BY DUANE A. VACHON, PH.D. – David Monroe Shoup was born on December 30, 1904 in Battle Ground, Indiana. He holds the distinction of rising from a second lieutenant U.S. Army grunt to a four star Marine General and the Commandant of the Marine Corps.
Shoup graduated from DePauw University in 1926. Whilst at DePauw he became a member of the Reserve Officers Training Corps. He also became a member of the Delta Upsilon Fraternity. He served for a month as a second lieutenant in the Army Infantry Reserve before he was commissioned a Marine officer.
Shoup received his commission as a Marine second lieutenant on July 20, 1926 (service number O4133). He reported to Marine Officers Basic School at the Philadelphia Navy Yard. During his time there Shoup’s training was interrupted twice. He was assigned to temporary duty elsewhere in the United States and by overseas duty with the 6th Marine Regiment in Tientsin, China. After returning from China at the end of 1927, he completed Marine Officers Basic School in 1928. He then served at Quantico, Virginia; Pensacola, Florida; and San Diego, California.
As a colonel in World War II, General Shoup earned the Nation’s highest award, the Medal of Honor, while commanding the Second Marines, 2d Marine Division, at Betio, a bitterly contested island of Tarawa Atoll. The British Distinguished Service Order was also awarded him for this action. Colonel Shoup was the only Tarawa Medal of Honor recipient who survived to wear his award.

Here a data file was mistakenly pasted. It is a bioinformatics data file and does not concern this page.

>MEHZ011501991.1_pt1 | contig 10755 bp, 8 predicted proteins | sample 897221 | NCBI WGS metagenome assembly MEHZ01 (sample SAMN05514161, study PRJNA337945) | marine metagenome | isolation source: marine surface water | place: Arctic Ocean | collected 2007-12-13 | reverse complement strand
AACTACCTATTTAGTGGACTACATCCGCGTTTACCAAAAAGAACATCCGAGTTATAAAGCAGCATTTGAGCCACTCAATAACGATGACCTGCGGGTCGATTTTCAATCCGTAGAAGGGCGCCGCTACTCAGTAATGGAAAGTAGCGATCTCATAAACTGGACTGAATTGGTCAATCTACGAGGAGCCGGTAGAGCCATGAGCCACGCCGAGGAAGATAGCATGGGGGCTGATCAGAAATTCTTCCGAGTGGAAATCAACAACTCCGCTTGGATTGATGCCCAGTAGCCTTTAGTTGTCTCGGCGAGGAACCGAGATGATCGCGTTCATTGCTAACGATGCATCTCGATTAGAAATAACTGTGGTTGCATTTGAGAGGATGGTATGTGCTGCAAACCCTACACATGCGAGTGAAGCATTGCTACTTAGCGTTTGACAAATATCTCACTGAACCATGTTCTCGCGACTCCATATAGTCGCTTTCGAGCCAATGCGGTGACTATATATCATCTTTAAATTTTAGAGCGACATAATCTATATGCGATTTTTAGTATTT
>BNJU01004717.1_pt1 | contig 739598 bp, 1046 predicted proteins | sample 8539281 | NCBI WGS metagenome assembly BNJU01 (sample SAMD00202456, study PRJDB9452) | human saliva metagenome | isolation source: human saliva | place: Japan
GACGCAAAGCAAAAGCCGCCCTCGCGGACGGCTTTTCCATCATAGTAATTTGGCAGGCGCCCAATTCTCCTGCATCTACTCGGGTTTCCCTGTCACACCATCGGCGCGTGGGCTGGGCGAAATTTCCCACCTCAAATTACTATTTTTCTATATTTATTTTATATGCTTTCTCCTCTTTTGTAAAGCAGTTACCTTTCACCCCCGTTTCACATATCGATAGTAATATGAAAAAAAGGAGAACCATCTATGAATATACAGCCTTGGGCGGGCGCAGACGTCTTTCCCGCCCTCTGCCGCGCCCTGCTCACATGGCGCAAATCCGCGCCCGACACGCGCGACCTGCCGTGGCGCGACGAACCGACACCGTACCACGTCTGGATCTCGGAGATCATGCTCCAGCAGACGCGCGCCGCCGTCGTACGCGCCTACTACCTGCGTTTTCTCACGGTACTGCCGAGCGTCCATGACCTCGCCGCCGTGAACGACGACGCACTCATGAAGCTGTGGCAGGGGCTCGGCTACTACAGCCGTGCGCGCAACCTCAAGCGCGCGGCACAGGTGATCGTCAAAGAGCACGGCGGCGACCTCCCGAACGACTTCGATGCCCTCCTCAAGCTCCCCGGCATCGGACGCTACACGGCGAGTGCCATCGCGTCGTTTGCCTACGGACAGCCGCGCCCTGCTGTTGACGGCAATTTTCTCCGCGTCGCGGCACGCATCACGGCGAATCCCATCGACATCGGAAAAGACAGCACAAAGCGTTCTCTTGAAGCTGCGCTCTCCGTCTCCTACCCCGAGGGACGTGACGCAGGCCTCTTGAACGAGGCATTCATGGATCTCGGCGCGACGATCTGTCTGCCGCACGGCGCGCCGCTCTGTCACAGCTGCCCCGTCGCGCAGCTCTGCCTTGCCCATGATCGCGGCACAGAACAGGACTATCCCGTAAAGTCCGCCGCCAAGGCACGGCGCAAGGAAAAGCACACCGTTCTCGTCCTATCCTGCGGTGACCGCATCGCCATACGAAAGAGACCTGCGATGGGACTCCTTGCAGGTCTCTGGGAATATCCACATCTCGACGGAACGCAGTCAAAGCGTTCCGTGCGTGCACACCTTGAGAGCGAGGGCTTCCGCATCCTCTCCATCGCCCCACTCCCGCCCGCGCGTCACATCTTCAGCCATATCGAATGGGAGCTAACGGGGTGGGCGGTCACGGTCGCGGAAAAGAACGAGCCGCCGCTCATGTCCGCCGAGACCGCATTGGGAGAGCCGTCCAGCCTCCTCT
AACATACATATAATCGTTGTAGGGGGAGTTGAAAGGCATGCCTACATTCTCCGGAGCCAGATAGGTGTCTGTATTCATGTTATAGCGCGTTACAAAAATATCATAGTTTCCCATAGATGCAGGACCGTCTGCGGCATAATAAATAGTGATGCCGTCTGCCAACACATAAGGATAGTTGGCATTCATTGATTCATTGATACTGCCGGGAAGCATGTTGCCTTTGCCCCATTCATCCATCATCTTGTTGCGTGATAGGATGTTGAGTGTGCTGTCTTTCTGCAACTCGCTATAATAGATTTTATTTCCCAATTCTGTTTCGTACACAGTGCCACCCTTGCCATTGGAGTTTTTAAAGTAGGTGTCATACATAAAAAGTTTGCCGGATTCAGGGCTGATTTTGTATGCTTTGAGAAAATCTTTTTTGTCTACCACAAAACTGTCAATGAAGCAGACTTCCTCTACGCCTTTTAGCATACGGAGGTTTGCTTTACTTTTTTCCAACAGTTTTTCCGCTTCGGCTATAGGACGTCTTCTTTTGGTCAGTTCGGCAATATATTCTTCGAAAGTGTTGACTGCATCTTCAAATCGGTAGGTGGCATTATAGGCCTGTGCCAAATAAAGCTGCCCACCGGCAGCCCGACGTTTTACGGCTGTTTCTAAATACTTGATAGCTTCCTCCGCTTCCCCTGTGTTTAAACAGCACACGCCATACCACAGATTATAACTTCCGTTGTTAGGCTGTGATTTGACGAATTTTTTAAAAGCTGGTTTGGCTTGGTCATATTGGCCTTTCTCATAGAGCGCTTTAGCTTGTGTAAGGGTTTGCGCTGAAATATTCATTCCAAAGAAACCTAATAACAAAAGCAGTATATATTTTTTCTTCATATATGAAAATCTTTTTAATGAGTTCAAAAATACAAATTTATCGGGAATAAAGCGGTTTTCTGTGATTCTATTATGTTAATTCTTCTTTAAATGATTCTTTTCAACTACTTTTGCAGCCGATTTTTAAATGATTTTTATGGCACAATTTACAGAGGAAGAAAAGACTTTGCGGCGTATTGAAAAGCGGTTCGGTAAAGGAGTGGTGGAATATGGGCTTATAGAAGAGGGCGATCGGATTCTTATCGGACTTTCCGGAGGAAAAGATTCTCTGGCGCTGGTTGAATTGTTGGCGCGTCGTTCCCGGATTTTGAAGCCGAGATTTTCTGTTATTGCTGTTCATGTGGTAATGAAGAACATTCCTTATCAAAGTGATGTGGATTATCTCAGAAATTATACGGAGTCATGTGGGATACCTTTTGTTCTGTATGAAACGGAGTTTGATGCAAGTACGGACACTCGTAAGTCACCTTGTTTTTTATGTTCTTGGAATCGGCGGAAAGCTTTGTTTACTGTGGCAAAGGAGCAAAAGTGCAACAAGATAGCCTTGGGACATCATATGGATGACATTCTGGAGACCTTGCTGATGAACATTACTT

Shoup was promoted to colonel on November 9 1943, and was placed in command of the 2d Marines, the spearhead of the assault on Tarawa. It was during this action he earned the Medal of Honor as well as a second Purple Heart. He earned the Medal of Honor at Betio, a bitterly contested island of Tarawa Atoll, November 20-22 1943, while commanding all ground troops ashore. The British Distinguished Service Order was also awarded him for this action.
Colonel Shoup was one of the giants of American military history. As the operations officer of the 2nd Marine Division, he was one of the key planners for Operation GALVANIC. Shortly before the operation, he was reassigned as the commanding officer for the 2nd Marine Regiment. In this billet, he was the senior Marine on Betio Island until Colonel Merritt Edson arrived ashore to take command on the evening of November 21 1943. Shoup’s inspiring leadership was critical to the success of the invasion. On D+1 (21 November 1943) Shoup sent a message to divisional headquarters detailing the situation on Tarawa. This transmission has become one of the most famous of the war. Shoup radioed: “Casualties many. Percentage dead not known. Combat efficiency — we are winning.”
This gallant Marine survived the war, and later served as the 22nd Commandant of the Marine Corps.
Lieutenant General Shoup was nominated by President Dwight D. Eisenhower on August 12, 1959 to be the 22nd Commandant of the Marine Corps. Upon assuming his post as Commandant of the Marine Corps on January 1, 1960, he was promoted to four-star rank.